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The "Going Green" Movement Even Includes Funerals
Going Green is a movement that's been around for a while now. When people "go green" they make decisions to change their lifestyles for the safety of the earth and to benefit the environment. The people who go green are the ones who are conscious of their environment and they make daily decisions about how their decisions may affect the environment or what may be the outcome that their decisions may have on global warming, pollution, animal habitats, and other environmental issues. People who go green use green products, recycle and reuse every product that is possible to be reused. Going green means to limit the use of natural resources and to be self-sufficient. Going green, also, includes "green funerals", "green burials", "green cemeteries", and "green cremations." A green cremation is different from traditional cremation. No flame is used in green cremations. A green cremation uses water and potassium hydroxide to naturally turn the human body to bone ash and sterile fluid that is drained and returned back to the earth.
Green burials is a movement that is catching on and the movement is growing more popular, especially with "Baby Boomers." The reason why the movement is popular with baby boomers is because baby boomers have more concern for their environment than the generations before did. A green burial is a simple and more natural way to bury the dead than the traditional burials. The bodies of the deceased are placed in a pine, cloth shroud, wicker, or even a cardboard type of casket for burial. These caskets are made from material that are biodegradable and they biodegrade more quickly than the conventional caskets that are made of hard wood or metal. The green type of caskets are environmentally friendly. The body of the deceased is not embalmed so that the body decomposes much more quickly and returns back to the earth more quickly.
Green cremation is Eco-friendly and is an alternative to traditional cremation. Green cremation is, also, known as Bio-cremation. Bio-cremation is gentle and natural. A traditional cremation uses flame to reduce the body to ashes, and emits pollutants into the atmosphere, such as mercury and more. Green cremation uses water and potassium hydroxide to reduce the body to bone ash. The body is placed in a steel cremation chamber and is reduced to ash in 2 to 3 hours. All that remains of the body after the process is completed is calcium phosphate and sterile fluid. The green cremation chamber uses water, potassium hydroxide, pressure and high temperature. Similar processes have been used for the cremation of animal remains. Traditional cremation takes up to 2 to 3 hours to reduce the body to ash, which is a time-frame that is similar to bio-cremation. Bio-cremation cuts down on energy use, electricity, and fuel and is more friendly to the environment and earth. The Resomator is a commercial alkaline hydrolysis unit designed to combat the impact that cremation has on the environment. Green cremation is achieved through resomation.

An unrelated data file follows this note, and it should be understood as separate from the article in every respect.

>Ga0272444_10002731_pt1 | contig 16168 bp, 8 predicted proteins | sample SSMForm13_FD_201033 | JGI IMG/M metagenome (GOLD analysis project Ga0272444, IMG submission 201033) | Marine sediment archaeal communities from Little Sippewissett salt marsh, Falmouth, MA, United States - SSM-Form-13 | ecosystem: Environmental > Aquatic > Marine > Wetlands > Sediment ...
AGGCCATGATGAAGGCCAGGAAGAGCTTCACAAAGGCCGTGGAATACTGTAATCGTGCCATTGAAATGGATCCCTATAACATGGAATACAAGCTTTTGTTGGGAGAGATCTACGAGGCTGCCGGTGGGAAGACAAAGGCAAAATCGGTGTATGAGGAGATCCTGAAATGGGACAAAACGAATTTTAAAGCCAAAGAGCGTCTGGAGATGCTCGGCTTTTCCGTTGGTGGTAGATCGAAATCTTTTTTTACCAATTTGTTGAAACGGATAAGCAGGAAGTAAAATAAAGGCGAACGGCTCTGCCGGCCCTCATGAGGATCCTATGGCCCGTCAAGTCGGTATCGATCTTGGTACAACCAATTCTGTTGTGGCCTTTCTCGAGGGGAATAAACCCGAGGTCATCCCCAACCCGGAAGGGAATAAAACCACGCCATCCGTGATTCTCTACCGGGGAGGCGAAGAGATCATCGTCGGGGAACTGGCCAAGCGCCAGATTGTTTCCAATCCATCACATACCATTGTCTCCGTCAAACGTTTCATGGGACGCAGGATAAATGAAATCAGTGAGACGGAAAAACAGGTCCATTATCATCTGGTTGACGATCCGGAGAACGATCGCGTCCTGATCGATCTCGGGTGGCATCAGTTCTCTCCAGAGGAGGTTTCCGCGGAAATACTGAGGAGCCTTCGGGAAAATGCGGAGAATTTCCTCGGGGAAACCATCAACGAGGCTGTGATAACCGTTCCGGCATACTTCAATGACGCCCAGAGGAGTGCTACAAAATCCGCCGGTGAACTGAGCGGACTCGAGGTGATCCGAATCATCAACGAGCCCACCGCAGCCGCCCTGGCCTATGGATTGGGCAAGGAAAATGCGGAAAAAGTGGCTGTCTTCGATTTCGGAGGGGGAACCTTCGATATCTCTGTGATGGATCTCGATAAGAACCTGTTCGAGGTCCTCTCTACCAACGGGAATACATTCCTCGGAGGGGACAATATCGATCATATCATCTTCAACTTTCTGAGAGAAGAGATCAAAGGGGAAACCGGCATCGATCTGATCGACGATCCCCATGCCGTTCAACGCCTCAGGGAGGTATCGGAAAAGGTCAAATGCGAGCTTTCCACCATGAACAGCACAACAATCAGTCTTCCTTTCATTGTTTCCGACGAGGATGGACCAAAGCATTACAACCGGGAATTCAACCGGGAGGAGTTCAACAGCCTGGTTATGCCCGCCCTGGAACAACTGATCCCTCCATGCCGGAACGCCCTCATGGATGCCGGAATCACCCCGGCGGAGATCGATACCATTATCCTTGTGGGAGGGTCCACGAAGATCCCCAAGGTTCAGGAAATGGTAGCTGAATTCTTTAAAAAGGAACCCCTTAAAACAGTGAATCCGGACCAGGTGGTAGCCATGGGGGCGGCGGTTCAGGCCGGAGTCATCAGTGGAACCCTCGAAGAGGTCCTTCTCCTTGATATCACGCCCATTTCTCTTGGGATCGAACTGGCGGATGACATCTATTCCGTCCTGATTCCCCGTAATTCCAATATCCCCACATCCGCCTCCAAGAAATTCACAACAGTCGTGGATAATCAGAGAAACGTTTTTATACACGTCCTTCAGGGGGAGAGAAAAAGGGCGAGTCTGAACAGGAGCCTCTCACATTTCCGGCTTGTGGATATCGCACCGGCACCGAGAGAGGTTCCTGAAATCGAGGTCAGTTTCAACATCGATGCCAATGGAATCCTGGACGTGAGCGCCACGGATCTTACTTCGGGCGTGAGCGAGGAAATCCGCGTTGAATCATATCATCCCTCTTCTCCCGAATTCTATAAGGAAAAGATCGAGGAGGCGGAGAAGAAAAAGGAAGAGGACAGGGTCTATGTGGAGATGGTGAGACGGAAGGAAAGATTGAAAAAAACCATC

A green funeral can cost less than the traditional funeral. The average traditional funeral can cost from $6,000 to $10,000 dollars. Green funerals cost less and burials cause less pollution and use fewer resources. Only a handful of green cemeteries exist in the U.S. in a few states, but the movement is growing and gaining momentum. There are a lot more green cemeteries in the U.K., than in the U.S. No embalming fluid is allowed in green funerals. Most embalming fluids contain formaldehyde, which is thought to cause cancer in workers in funeral homes. Embalming fluid can eventually leak and pollute the ground water. The practice of embalming the dead became popular during the Civil War. Arsenic was used during the Civil War, but was eventually replaced by formaldehyde. Formaldehyde proved to be less toxic than arsenic. In a green funeral the body of the deceased can be kept on dry ice or in a cooler before the funeral in most cases depending on the circumstances.
A Green Cemetery
The traditional funerals and burials include vaults, heavy wood and metal caskets, headstones, embalming fluids, which are not allowed in green cemeteries. The graves in green cemeteries can only be marked by natural markers. No mausoleums are allowed in green cemeteries. Green burials don't have to be expensive, and they create no waste. Everything at a green burial is recycled and goes right back to nature. People have been buried naturally, before embalming fluid, heavy wood and metal caskets came into use. People were once buried in pine boxes at the time of the old west. There is a website called: "Green Burial Counsel", which has a lot of information on green funerals and burials. A green burial is an alternative to the traditional burial. There are green cremations, as well.
Green products and services should be verified to make sure that they are green. "Green Washing" is when a product or company claims that their product is green and the product is not green.